As Advocacy Director, I am thrilled to work with our community organizers on the Vision Zero campaign, with the Capital Trails Coalition, our action committees and in partnership with advocates across the region. Looking forward to the road ahead!

Bike trivia about me:

My ideal commute: A leisurely pace on protected bike lanes!

My style of riding: I commute to work, grocery shop, and run errands on my bike, so I am generally in an urban setting. I take safety very seriously, so you’ll always find me stopped at red lights.

That one bike do I wish I still owned: I had a mid-70s Schwinn Le Tour that was canary yellow that I commuted on for a year — someone must have “borrowed” it from a Metro stop because I haven’t seen it in a few years.

I look forward to meeting many of you at Bike to Work Day!

What’s going on with the Louisiana Avenue protected bike lane?

Intersection of Louisiana Ave. at New Jersey Ave.

Since June 2015, the District Department of Transportation (DDOT) and the Architect of the Capitol (AOC) have been working on plans for a Louisiana Ave protected bike lane to fill a gap in the downtown bicycle network between Union Station and Pennsylvania Ave NW. Three years later, planning is stalled and Louisiana Ave remains a dangerous speedway, leaving many asking why.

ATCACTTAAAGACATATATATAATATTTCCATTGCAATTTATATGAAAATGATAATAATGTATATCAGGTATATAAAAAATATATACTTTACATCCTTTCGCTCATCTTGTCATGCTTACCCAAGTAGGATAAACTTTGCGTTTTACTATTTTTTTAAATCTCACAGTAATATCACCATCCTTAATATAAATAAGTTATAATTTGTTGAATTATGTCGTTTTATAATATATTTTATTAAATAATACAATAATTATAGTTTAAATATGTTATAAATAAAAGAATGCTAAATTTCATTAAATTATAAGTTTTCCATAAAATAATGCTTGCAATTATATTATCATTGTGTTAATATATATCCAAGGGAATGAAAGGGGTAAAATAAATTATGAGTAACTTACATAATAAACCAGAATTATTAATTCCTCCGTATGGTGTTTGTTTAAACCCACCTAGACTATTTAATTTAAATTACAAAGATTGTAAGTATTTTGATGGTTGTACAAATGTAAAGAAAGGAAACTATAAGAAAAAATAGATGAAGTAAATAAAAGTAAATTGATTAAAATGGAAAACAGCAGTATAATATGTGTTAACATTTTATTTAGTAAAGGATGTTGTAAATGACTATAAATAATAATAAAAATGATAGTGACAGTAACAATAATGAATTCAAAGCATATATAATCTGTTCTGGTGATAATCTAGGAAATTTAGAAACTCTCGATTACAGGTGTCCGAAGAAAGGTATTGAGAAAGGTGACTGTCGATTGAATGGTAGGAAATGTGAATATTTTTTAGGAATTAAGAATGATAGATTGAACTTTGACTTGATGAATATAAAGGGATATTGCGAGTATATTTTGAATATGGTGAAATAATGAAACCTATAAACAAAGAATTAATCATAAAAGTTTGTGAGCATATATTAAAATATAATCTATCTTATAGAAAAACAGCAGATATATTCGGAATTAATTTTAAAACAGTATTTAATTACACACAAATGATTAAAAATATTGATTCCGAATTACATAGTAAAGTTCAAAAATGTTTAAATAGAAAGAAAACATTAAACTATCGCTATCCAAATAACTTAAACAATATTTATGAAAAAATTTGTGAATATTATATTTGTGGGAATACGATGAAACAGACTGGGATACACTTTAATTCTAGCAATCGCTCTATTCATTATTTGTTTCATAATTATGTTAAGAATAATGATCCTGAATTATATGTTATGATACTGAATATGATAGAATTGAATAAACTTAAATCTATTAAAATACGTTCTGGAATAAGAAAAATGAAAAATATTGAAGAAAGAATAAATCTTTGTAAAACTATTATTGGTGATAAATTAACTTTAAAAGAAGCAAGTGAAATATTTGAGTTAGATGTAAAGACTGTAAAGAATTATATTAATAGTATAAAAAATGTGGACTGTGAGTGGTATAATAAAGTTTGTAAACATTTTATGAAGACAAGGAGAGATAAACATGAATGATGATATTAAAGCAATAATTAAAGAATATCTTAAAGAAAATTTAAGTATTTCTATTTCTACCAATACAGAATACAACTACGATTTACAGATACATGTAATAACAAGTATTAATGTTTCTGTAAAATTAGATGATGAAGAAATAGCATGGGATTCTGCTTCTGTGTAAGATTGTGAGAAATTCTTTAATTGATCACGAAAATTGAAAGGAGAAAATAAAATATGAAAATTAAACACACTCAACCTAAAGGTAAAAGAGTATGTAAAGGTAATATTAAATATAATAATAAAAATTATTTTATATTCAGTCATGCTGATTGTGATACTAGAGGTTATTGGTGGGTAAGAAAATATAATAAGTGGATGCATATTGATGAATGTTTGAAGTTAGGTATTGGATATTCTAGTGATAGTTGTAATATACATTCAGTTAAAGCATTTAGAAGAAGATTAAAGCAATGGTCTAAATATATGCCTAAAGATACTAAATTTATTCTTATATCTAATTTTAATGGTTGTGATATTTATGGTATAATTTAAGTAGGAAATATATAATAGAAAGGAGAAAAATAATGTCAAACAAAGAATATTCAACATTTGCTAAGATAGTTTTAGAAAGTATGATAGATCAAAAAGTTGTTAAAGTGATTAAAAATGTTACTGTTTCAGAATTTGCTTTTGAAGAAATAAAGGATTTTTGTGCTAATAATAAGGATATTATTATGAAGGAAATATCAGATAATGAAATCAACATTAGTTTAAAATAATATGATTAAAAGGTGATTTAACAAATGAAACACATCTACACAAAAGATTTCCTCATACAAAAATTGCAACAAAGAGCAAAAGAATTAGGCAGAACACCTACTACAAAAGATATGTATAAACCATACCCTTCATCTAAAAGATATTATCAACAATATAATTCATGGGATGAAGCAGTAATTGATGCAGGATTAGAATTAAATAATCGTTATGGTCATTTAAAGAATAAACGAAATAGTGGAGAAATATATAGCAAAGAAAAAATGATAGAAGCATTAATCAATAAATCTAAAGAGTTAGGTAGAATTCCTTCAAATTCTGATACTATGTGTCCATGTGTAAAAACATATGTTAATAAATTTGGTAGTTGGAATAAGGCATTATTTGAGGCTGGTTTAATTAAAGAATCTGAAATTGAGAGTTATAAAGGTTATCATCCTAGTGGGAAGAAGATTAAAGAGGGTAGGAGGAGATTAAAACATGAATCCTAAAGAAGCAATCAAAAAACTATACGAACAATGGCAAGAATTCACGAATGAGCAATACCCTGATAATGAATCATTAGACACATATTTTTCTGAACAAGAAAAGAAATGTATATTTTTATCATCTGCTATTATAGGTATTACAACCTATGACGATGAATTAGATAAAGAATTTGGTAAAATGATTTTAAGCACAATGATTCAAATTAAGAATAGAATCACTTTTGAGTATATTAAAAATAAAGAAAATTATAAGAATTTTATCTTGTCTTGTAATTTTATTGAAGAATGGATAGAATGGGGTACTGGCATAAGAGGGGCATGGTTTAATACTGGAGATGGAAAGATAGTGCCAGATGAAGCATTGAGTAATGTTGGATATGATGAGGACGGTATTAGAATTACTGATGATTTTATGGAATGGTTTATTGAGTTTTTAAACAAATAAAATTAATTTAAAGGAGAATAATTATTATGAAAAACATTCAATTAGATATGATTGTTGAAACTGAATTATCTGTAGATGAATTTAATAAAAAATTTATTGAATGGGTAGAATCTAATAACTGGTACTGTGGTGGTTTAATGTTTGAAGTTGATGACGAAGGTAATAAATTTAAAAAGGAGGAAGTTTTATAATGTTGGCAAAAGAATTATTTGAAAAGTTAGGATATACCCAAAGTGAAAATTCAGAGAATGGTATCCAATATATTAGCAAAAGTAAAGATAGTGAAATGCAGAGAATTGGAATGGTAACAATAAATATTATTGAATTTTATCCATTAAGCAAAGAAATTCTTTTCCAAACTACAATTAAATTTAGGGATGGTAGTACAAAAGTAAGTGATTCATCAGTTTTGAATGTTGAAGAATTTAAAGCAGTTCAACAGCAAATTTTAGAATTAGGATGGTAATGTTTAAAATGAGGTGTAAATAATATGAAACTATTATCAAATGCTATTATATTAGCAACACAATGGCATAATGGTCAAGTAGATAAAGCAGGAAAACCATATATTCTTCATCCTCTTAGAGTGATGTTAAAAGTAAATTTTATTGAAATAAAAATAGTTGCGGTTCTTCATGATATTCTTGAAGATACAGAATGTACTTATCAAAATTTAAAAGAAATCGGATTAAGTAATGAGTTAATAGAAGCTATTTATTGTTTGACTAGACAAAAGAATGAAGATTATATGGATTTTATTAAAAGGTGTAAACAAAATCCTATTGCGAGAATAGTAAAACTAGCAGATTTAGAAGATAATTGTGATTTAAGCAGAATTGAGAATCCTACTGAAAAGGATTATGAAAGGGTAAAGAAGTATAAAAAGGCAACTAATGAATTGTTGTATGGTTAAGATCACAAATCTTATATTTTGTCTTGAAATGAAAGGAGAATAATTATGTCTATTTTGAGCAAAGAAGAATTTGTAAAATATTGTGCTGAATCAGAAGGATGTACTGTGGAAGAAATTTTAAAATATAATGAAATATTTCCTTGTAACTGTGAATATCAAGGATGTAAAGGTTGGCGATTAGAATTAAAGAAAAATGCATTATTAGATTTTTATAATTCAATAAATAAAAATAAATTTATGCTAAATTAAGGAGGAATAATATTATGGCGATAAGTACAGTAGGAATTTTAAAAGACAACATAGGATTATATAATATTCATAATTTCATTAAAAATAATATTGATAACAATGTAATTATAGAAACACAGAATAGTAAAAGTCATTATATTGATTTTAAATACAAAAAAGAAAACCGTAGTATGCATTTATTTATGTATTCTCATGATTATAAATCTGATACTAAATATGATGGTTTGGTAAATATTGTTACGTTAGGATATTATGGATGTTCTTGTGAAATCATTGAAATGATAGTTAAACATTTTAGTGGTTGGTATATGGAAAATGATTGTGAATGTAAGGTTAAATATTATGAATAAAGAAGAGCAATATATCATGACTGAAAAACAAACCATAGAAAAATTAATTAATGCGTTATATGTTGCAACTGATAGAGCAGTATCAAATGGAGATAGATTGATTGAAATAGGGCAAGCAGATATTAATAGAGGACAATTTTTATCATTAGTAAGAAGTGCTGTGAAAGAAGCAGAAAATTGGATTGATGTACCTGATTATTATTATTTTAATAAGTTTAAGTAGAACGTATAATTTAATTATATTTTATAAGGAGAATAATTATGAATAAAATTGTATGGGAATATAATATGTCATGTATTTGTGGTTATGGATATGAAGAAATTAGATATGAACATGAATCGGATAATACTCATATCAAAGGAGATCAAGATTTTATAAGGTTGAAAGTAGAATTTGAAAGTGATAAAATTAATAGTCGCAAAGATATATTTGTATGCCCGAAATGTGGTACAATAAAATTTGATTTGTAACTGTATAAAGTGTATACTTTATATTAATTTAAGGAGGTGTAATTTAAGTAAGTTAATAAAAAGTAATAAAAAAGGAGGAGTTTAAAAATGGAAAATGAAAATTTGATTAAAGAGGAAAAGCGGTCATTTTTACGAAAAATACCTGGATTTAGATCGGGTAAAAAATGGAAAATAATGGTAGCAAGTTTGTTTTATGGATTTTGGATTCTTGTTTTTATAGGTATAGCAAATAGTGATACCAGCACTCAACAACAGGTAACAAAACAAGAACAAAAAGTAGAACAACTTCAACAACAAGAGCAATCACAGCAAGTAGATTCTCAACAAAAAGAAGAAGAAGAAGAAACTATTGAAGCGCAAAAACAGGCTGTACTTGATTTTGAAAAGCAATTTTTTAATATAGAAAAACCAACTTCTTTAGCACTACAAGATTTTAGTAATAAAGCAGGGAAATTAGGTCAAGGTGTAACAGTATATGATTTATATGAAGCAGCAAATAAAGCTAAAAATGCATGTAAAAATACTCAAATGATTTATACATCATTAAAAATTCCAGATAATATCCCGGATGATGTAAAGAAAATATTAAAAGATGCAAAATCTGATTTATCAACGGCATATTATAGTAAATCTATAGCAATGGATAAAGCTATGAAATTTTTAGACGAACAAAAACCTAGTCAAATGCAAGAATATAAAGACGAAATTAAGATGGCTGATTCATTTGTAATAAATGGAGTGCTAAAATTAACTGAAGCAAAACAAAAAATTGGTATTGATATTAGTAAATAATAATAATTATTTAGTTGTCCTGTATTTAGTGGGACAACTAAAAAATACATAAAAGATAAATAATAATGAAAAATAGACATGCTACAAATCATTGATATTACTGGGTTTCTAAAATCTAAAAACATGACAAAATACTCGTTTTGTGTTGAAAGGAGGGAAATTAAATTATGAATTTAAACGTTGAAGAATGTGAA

Despite support from a wide range of stakeholders in DC and on Capitol Hill, the delay is due to a familiar obstacle: car parking. Adding protected bike lanes to Louisiana Ave will require repurposing a handful of curbside parking spaces in the half-mile between Pennsylvania Ave and D St. NE and a few more spaces in the center median of the final block near Union Station. Each of these parking spaces are reserved exclusively for Senate staff. And the Senate Sergeant at Arms, whose office manages the parking supply for the Senate, is apparently unwilling to relinquish any of the spaces needed for this project to proceed.

The red segment is the current existing gap between Union Station and Pennsylvania Ave.